Family Influence Impacts Opioid Use Disorder Treatment Decisions for Young Adults
The Bottom Line
Young adults (ages 18-25) with opioid use disorder (OUD) are likely to strongly consider their family’s opinions when it comes to treatment options—especially medication for OUD (MOUD). Interventions that target these views and consider the importance of family relationships should be an important strategy to engage and retain young adults in care for OUD.
Young adults have the highest prevalence of OUD of all age groups, and the fatal opioid overdose rate among young adults has significantly increased since 1999. Additionally, young adults typically have higher relapse rates, lower engagement rates, and lower retention rates than older adults in medication treatment.
A recent study published in The Journal of Addiction Medicine, conducted by researchers at the Grayken Center for Addiction at Boston Medical Center, explores the link between familial attitudes about treatment for substance use disorders and the affect that has on young people struggling with those disorders. Since families and other caregivers are uniquely situated to play an important role in treatment decisions, this study explored how young adults with OUD perceive their families’ beliefs about OUD and medication treatment and how those beliefs impacted their treatment decisions. Families also have the potential to encourage engagement in care and provide ongoing support outside of the treatment system. Family involvement in the treatment of adolescents with substance use disorder (SUD) has been shown to improve outcomes, including retention.
To understand how young adults with OUD perceive their family’s beliefs about OUD and treatment and how those beliefs impacted the young adults’ treatment decisions and retention within that treatment plan.
Researchers at Boston Medical Center conducted a qualitative study of a convenience sample of 20 young adults with OUD receiving care from an urban safety net hospital in Massachusetts. They explored young adults’ perceptions of how their families viewed medication treatment. Further, they conducted semi-structured interviews that were recorded and transcribed. Then they analyzed interviews using hybrid inductive and deductive categorization to support thematic analysis.
The study’s findings identified three key themes on family attitudes that impacted a young adult’s treatment decision:
- Family history of SUD and treatment – About half of the young adults described a history of alcohol use disorder and other SUDs in their families and recalled experiences from childhood that impacted their goals for themselves, as well as their treatment decisions. These included the desire to be different from their affected family members and negative views of methadone treatment due to association with adverse aspects of childhood.
- Negative and stigmatizing view of medication treatment - More than half of young adults felt that family members held stigmatizing views about MOUD. Some participants believed their parents were too focused on the duration of treatment and felt pressure to taper off MOUD, despite the fear of relapse, and some felt they had to defend their treatments and how they were treated within healthcare systems. Yet not all family views about MOUD were negative – about a third of young adults shared that they received support from family regarding their medication treatment.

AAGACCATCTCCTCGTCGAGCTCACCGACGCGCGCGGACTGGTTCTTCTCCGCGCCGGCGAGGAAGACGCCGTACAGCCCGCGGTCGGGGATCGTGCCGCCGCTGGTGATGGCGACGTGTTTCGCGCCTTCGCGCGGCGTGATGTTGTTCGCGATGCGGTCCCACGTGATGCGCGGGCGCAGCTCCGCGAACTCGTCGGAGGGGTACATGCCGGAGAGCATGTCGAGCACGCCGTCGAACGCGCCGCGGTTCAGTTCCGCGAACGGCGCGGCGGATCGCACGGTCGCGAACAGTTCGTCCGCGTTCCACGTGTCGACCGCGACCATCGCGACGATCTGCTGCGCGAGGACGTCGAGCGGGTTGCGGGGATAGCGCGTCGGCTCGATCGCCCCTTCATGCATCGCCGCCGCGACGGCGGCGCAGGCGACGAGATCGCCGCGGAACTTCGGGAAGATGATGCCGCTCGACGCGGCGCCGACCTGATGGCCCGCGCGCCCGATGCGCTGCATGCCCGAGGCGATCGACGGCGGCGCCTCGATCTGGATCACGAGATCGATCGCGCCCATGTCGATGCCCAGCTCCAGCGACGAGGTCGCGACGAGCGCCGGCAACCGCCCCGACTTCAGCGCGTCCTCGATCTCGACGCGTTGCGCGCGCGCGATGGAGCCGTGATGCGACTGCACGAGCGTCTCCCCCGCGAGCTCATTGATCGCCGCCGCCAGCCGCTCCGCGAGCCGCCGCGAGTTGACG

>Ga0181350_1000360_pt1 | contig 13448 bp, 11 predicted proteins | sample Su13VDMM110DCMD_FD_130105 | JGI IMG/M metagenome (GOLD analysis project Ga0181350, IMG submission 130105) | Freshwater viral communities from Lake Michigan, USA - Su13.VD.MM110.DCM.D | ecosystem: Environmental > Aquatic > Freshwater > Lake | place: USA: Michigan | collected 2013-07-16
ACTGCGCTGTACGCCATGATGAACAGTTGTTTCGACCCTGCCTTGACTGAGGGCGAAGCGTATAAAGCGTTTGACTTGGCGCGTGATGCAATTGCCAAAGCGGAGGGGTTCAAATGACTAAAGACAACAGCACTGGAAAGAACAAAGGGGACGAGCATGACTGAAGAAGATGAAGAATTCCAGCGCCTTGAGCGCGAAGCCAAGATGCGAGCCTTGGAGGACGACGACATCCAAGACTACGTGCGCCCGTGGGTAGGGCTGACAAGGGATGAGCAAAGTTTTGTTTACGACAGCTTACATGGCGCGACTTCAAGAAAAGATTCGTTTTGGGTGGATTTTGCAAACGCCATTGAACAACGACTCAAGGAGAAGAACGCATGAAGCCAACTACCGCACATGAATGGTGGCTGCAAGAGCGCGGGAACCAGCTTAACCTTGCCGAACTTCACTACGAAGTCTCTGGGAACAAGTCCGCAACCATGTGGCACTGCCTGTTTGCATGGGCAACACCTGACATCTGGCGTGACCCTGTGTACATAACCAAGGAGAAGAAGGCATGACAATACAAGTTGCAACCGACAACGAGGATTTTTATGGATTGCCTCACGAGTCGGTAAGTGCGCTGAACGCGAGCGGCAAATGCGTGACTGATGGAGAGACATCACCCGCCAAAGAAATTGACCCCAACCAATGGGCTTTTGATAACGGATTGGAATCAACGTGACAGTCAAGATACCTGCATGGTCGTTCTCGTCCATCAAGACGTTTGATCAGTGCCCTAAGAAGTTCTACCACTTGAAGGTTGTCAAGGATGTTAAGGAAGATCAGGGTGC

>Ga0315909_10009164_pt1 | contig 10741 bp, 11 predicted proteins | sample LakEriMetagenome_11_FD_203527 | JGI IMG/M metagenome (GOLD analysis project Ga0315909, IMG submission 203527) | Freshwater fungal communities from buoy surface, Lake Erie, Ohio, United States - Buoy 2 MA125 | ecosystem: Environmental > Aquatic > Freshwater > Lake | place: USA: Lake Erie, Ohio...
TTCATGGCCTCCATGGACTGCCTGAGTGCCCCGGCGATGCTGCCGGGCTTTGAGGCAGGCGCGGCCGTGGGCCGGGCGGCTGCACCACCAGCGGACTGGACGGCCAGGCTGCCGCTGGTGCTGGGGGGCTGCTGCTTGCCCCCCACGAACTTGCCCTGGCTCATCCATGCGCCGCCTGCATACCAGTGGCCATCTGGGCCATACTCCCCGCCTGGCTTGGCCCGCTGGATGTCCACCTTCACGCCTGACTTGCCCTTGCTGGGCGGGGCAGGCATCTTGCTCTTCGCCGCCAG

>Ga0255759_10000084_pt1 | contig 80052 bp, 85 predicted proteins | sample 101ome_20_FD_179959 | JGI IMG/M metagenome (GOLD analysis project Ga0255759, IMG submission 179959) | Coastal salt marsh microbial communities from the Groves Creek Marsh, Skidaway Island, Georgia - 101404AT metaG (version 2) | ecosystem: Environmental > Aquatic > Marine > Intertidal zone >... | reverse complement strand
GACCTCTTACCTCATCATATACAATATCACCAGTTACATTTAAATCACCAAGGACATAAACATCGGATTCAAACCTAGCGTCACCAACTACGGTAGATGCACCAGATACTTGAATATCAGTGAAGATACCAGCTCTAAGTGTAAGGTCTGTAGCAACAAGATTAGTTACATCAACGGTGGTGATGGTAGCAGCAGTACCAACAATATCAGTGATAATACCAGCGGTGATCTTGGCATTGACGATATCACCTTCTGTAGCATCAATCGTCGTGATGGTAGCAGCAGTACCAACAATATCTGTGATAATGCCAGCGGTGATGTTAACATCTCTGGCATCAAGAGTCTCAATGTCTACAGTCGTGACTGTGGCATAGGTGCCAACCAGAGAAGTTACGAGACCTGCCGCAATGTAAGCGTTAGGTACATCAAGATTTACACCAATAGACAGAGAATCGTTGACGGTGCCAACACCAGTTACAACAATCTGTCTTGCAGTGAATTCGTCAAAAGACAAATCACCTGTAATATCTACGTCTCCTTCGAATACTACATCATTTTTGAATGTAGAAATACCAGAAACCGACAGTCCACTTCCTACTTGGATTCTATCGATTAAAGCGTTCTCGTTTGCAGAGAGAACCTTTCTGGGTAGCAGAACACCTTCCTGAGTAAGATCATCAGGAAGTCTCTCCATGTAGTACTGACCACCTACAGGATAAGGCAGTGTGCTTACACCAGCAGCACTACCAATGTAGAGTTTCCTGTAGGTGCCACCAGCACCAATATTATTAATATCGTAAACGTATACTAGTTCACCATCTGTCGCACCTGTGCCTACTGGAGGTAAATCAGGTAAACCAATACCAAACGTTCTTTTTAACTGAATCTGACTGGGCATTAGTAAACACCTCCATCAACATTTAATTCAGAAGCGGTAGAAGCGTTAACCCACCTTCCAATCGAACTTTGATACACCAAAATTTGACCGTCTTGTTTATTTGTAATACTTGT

- Family acceptance was important, but not the only factor - Many young adults mentioned that keeping treatment decisions from family was sometimes necessary. A few participants thought they could eventually share that they were taking medications because they were currently doing well in their recovery. These participants identified that their parents’ goal was for them to stop using substances and hoped that parents could recognize that medication treatment was an important part of their recovery. Other participants believed they could be open with certain people in their lives about treatment but needed to keep MOUD hidden from their parents due to a lack of understanding. One young adult also expressed a concern that sharing with others about treatment with medications would signal the extent of their drug use – the hiding of treatment did not specifically have to do with MOUD but with the stigma related to opioid use disorder.
In the context of poor engagement and retention in care of young adults with OUD, there is a significant need to explore new ways to improve care and a need for evidence-based approaches that include families. Interventions that consider family relationships may be critical in caring for young adults for OUD. With their influence and opinions on treatments, families can be powerful allies in working with young adults with OUD.
“The ever-increasing prevalence of OUD among young adults is quite alarming and a serious issue that needs to be addressed as quickly as possible. It may be obvious that families have a role in the treatment of young adults with OUD, but with this study, we were able to gain a deeper understanding of the extent of their influence, how young adults perceive and use their families’ views, and how this information could be best used to improve care.”
Bagley, S. M., Schoenberger, S. F., dellaBitta, V., Lunze, K., Barron, K., Hadland, S. E., & Park, T. W. (2022). An exploration of young adults with opioid use disorder and how their perceptions of family members’ beliefs affects medication treatment. Journal of Addiction Medicine, Publish Ahead of Print. https://doi.org/10.1097/adm.0000000000001001
Boston Medical Center. (2021). Families hold influence over treatment choices of young adults with opioid use disorder. Boston Medical Center.
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